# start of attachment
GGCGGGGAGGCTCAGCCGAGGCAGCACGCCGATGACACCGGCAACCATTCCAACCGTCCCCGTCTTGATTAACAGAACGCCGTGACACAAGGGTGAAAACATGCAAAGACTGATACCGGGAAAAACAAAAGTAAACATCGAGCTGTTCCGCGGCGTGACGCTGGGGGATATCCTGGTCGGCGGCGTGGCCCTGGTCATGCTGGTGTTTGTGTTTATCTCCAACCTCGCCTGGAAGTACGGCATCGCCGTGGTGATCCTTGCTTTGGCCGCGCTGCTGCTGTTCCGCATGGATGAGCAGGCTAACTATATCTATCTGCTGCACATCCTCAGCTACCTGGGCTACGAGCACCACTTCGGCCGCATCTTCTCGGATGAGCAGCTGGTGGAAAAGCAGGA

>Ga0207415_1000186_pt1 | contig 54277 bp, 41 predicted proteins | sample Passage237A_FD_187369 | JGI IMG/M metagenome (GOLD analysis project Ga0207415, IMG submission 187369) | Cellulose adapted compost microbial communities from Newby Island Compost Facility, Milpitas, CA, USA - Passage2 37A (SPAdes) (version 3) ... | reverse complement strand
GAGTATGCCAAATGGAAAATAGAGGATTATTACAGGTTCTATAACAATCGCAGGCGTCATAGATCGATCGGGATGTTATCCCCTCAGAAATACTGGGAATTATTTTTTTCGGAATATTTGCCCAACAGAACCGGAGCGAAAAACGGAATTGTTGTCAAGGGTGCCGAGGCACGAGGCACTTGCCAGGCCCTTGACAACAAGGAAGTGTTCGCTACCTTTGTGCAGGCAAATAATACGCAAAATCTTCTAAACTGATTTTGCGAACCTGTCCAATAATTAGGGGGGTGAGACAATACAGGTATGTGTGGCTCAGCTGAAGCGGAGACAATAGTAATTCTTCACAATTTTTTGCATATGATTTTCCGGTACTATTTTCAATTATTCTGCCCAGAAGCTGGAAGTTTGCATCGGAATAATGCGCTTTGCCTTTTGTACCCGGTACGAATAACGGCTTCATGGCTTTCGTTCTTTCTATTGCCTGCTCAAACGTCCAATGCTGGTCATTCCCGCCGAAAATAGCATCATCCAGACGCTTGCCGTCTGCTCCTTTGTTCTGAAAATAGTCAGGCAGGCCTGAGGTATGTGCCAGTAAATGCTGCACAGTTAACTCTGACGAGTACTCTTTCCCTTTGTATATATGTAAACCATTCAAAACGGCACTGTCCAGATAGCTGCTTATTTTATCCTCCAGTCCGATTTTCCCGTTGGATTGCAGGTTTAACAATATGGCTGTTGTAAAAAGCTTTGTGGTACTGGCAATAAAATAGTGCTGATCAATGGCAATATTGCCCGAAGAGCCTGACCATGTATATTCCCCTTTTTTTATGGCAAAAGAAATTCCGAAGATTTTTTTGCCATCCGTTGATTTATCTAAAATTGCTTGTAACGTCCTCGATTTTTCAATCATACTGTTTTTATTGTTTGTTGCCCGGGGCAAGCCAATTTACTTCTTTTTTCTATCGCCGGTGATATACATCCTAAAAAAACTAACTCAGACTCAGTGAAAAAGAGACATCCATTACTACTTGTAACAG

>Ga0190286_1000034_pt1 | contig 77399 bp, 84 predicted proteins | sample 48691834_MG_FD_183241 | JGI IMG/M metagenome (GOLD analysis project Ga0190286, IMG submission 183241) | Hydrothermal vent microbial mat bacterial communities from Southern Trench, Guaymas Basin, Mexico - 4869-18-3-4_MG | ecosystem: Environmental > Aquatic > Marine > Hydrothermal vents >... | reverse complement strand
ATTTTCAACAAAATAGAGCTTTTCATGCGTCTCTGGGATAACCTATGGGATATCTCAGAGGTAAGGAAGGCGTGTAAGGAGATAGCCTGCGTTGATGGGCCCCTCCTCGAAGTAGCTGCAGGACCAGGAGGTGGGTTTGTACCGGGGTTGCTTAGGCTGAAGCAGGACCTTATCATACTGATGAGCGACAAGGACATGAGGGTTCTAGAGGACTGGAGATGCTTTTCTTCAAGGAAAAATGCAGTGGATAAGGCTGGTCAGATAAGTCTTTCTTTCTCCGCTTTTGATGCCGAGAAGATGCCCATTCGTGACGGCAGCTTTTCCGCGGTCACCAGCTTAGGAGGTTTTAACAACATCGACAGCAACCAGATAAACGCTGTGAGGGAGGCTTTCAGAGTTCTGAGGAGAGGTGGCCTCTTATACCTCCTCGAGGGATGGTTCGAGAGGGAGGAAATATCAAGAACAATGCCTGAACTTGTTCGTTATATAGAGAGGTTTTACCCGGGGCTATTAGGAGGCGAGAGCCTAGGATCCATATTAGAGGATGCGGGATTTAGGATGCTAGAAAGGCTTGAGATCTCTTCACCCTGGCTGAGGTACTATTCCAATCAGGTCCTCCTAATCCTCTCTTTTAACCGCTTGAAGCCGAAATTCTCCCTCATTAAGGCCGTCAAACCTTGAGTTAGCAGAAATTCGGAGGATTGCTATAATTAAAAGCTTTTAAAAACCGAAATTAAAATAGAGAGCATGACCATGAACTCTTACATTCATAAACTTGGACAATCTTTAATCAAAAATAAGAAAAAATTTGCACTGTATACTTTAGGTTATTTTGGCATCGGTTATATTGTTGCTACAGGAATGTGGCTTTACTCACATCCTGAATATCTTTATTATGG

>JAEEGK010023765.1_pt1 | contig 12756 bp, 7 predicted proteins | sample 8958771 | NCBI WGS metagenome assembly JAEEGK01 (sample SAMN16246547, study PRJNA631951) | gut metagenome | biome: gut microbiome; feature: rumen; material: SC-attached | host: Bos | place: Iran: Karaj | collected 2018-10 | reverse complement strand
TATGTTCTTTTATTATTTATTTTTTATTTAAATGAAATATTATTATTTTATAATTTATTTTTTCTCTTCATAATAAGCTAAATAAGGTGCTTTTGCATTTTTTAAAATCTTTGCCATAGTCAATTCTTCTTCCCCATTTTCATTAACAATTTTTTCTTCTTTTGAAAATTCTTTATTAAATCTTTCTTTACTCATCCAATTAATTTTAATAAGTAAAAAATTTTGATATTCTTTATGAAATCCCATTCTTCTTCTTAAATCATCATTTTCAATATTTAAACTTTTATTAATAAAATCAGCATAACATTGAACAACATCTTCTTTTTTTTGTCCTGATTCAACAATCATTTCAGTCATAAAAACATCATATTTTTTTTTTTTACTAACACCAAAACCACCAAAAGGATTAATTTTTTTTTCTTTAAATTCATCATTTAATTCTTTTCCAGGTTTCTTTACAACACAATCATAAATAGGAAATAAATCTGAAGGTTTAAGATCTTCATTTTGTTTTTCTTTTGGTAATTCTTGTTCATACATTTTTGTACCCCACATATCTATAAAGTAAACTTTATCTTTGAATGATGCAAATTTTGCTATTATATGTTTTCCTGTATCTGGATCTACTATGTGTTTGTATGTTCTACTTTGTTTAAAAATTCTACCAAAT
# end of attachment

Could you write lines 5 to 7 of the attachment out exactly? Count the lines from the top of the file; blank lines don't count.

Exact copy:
ATTTTCAACAAAATAGAGCTTTTCATGCGTCTCTGGGATAACCTATGGGATATCTCAGAGGTAAGGAAGGCGTGTAAGGAGATAGCCTGCGTTGATGGGCCCCTCCTCGAAGTAGCTGCAGGACCAGGAGGTGGGTTTGTACCGGGGTTGCTTAGGCTGAAGCAGGACCTTATCATACTGATGAGCGACAAGGACATGAGGGTTCTAGAGGACTGGAGATGCTTTTCTTCAAGGAAAAATGCAGTGGATAAGGCTGGTCAGATAAGTCTTTCTTTCTCCGCTTTTGATGCCGAGAAGATGCCCATTCGTGACGGCAGCTTTTCCGCGGTCACCAGCTTAGGAGGTTTTAACAACATCGACAGCAACCAGATAAACGCTGTGAGGGAGGCTTTCAGAGTTCTGAGGAGAGGTGGCCTCTTATACCTCCTCGAGGGATGGTTCGAGAGGGAGGAAATATCAAGAACAATGCCTGAACTTGTTCGTTATATAGAGAGGTTTTACCCGGGGCTATTAGGAGGCGAGAGCCTAGGATCCATATTAGAGGATGCGGGATTTAGGATGCTAGAAAGGCTTGAGATCTCTTCACCCTGGCTGAGGTACTATTCCAATCAGGTCCTCCTAATCCTCTCTTTTAACCGCTTGAAGCCGAAATTCTCCCTCATTAAGGCCGTCAAACCTTGAGTTAGCAGAAATTCGGAGGATTGCTATAATTAAAAGCTTTTAAAAACCGAAATTAAAATAGAGAGCATGACCATGAACTCTTACATTCATAAACTTGGACAATCTTTAATCAAAAATAAGAAAAAATTTGCACTGTATACTTTAGGTTATTTTGGCATCGGTTATATTGTTGCTACAGGAATGTGGCTTTACTCACATCCTGAATATCTTTATTATGG

>JAEEGK010023765.1_pt1 | contig 12756 bp, 7 predicted proteins | sample 8958771 | NCBI WGS metagenome assembly JAEEGK01 (sample SAMN16246547, study PRJNA631951) | gut metagenome | biome: gut microbiome; feature: rumen; material: SC-attached | host: Bos | place: Iran: Karaj | collected 2018-10 | reverse complement strand
TATGTTCTTTTATTATTTATTTTTTATTTAAATGAAATATTATTATTTTATAATTTATTTTTTCTCTTCATAATAAGCTAAATAAGGTGCTTTTGCATTTTTTAAAATCTTTGCCATAGTCAATTCTTCTTCCCCATTTTCATTAACAATTTTTTCTTCTTTTGAAAATTCTTTATTAAATCTTTCTTTACTCATCCAATTAATTTTAATAAGTAAAAAATTTTGATATTCTTTATGAAATCCCATTCTTCTTCTTAAATCATCATTTTCAATATTTAAACTTTTATTAATAAAATCAGCATAACATTGAACAACATCTTCTTTTTTTTGTCCTGATTCAACAATCATTTCAGTCATAAAAACATCATATTTTTTTTTTTTACTAACACCAAAACCACCAAAAGGATTAATTTTTTTTTCTTTAAATTCATCATTTAATTCTTTTCCAGGTTTCTTTACAACACAATCATAAATAGGAAATAAATCTGAAGGTTTAAGATCTTCATTTTGTTTTTCTTTTGGTAATTCTTGTTCATACATTTTTGTACCCCACATATCTATAAAGTAAACTTTATCTTTGAATGATGCAAATTTTGCTATTATATGTTTTCCTGTATCTGGATCTACTATGTGTTTGTATGTTCTACTTTGTTTAAAAATTCTACCAAAT